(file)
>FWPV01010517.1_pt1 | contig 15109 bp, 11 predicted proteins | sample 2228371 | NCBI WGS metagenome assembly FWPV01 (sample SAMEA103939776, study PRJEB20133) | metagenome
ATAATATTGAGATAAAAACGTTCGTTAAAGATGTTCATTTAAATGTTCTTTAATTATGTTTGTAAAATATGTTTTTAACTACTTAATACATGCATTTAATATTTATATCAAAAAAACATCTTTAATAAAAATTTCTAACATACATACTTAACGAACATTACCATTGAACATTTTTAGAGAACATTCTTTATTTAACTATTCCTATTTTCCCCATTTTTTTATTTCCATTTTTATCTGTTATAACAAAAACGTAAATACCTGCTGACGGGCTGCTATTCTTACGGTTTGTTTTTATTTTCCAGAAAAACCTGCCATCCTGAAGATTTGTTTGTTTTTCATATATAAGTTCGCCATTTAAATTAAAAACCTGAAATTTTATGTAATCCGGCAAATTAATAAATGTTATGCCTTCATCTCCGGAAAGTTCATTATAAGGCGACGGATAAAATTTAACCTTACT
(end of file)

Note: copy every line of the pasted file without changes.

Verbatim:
>FWPV01010517.1_pt1 | contig 15109 bp, 11 predicted proteins | sample 2228371 | NCBI WGS metagenome assembly FWPV01 (sample SAMEA103939776, study PRJEB20133) | metagenome
ATAATATTGAGATAAAAACGTTCGTTAAAGATGTTCATTTAAATGTTCTTTAATTATGTTTGTAAAATATGTTTTTAACTACTTAATACATGCATTTAATATTTATATCAAAAAAACATCTTTAATAAAAATTTCTAACATACATACTTAACGAACATTACCATTGAACATTTTTAGAGAACATTCTTTATTTAACTATTCCTATTTTCCCCATTTTTTTATTTCCATTTTTATCTGTTATAACAAAAACGTAAATACCTGCTGACGGGCTGCTATTCTTACGGTTTGTTTTTATTTTCCAGAAAAACCTGCCATCCTGAAGATTTGTTTGTTTTTCATATATAAGTTCGCCATTTAAATTAAAAACCTGAAATTTTATGTAATCCGGCAAATTAATAAATGTTATGCCTTCATCTCCGGAAAGTTCATTATAAGGCGACGGATAAAATTTAACCTTACT